34. A computer-readable medium carrying one or more sequences of instructions which, when executed by one or more processors, causes the one or more processors to perform the method recited in claim 1.
35. A computer-readable medium carrying one or more sequences of instructions which, when executed by one or more processors, causes the one or more processors to perform the method recited in claim 2.
36. A computer-readable medium carrying one or more sequences of instructions which, when executed by one or more processors, causes the one or more processors to perform the method recited in claim 3.
37. A computer-readable medium carrying one or more sequences of instructions which, when executed by one or more processors, causes the one or more processors to perform the method recited in claim 4.
38. A computer-readable medium carrying one or more sequences of instructions which, when executed by one or more processors, causes the one or more processors to perform the method recited in claim 5.
39. A computer-readable medium carrying one or more sequences of instructions which, when executed by one or more processors, causes the one or more processors to perform the method recited in claim 6.
40. A computer-readable medium carrying one or more sequences of instructions which, when executed by one or more processors, causes the one or more processors to perform the method recited in claim 7.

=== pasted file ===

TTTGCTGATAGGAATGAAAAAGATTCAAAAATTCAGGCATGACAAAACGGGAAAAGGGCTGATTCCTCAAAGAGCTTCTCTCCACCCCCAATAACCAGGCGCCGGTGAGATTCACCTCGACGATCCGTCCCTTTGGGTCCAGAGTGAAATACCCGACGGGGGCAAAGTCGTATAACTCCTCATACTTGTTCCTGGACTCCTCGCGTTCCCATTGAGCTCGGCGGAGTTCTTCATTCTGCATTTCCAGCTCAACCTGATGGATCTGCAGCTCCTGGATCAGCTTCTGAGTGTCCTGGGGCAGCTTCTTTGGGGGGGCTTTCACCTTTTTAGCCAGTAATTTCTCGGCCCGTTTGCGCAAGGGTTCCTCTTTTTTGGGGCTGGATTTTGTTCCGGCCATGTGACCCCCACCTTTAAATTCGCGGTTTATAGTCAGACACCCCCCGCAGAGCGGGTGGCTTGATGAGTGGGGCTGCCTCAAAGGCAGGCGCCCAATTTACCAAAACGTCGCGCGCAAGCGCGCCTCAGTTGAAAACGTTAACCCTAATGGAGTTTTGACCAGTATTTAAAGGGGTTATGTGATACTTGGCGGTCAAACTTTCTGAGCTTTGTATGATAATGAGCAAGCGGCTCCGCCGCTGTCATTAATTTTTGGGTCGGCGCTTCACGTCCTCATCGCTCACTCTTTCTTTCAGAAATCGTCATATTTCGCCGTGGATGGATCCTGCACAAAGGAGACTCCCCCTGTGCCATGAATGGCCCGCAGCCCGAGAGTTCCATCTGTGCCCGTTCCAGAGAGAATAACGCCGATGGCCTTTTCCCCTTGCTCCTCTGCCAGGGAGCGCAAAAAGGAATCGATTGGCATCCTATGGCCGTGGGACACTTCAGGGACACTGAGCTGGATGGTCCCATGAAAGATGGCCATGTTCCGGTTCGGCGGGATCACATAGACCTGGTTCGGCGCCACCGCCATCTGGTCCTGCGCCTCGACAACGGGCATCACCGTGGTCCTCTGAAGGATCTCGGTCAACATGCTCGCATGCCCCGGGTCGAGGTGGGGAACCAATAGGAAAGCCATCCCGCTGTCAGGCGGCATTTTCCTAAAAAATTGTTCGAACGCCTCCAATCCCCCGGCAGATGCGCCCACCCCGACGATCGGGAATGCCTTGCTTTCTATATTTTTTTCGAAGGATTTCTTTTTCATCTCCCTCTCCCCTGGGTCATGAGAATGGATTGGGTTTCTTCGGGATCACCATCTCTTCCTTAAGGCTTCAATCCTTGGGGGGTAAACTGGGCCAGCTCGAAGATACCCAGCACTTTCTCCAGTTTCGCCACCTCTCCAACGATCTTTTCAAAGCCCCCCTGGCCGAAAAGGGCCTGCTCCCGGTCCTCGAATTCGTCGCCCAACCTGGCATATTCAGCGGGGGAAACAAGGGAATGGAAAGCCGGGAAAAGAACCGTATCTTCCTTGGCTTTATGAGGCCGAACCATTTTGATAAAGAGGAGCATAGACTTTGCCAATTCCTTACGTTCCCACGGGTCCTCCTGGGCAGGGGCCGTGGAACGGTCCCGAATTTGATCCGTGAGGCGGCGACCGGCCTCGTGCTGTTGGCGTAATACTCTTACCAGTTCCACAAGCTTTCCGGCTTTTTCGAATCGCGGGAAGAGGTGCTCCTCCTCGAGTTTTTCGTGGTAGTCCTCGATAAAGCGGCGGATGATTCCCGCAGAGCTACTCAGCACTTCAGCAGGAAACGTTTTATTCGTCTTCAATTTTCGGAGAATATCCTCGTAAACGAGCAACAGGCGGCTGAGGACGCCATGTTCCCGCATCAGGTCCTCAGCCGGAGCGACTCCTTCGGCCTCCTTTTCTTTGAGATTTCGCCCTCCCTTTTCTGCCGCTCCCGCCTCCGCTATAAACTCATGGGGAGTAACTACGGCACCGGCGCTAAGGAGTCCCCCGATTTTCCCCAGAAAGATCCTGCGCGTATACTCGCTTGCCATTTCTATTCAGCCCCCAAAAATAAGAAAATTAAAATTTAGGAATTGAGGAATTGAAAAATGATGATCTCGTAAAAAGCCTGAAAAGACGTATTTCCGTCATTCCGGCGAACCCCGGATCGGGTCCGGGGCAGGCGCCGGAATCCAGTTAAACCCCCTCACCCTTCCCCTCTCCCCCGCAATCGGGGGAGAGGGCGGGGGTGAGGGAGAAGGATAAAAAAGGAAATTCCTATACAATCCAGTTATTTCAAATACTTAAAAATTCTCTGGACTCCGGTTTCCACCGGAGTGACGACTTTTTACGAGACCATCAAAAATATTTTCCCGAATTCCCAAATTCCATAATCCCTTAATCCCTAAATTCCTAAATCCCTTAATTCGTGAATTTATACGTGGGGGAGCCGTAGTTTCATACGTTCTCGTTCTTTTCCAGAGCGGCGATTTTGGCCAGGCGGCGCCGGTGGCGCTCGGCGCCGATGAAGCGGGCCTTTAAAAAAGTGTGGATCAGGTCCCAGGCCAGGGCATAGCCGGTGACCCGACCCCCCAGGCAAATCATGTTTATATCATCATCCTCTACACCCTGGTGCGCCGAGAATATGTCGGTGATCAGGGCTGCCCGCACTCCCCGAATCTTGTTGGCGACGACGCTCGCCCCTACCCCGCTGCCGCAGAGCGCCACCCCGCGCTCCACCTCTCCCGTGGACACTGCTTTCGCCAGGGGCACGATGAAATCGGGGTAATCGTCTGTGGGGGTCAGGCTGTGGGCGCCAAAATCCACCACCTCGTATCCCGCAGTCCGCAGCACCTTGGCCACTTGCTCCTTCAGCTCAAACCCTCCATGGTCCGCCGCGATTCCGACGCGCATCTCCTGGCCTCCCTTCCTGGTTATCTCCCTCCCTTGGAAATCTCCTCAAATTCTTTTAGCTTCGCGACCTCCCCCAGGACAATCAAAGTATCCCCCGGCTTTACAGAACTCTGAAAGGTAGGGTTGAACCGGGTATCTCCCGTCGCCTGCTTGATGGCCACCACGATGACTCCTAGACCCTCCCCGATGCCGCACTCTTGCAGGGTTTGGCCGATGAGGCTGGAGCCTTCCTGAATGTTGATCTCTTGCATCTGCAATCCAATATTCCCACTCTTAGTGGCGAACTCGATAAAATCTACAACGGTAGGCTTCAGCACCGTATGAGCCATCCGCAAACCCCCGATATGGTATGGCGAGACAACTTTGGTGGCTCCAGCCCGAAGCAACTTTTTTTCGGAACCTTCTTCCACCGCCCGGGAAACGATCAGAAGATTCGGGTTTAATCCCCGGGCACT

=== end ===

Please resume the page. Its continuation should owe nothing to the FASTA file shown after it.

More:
41. A computer-readable medium carrying one or more sequences of instructions which, when executed by one or more processors, causes the one or more processors to perform the method recited in claim 8.
42. A computer-readable medium carrying one or more sequences of instructions which, when executed by one or more processors, causes the one or more processors to perform the method recited in claim 9.
43. A computer-readable medium carrying one or more sequences of instructions which, when executed by one or more processors, causes the one or more processors to perform the method recited in claim 10.
44. A computer-readable medium carrying one or more sequences of instructions which, when executed by one or more processors, causes the one or more processors to perform the method recited in claim 11.
45. A computer-readable medium carrying one or more sequences of instructions which, when executed by one or more processors, causes the one or more processors to perform the method recited in claim 12.
46. A computer-readable medium carrying one or more sequences of instructions which, when executed by one or more processors, causes the one or more processors to perform the method recited in claim 13.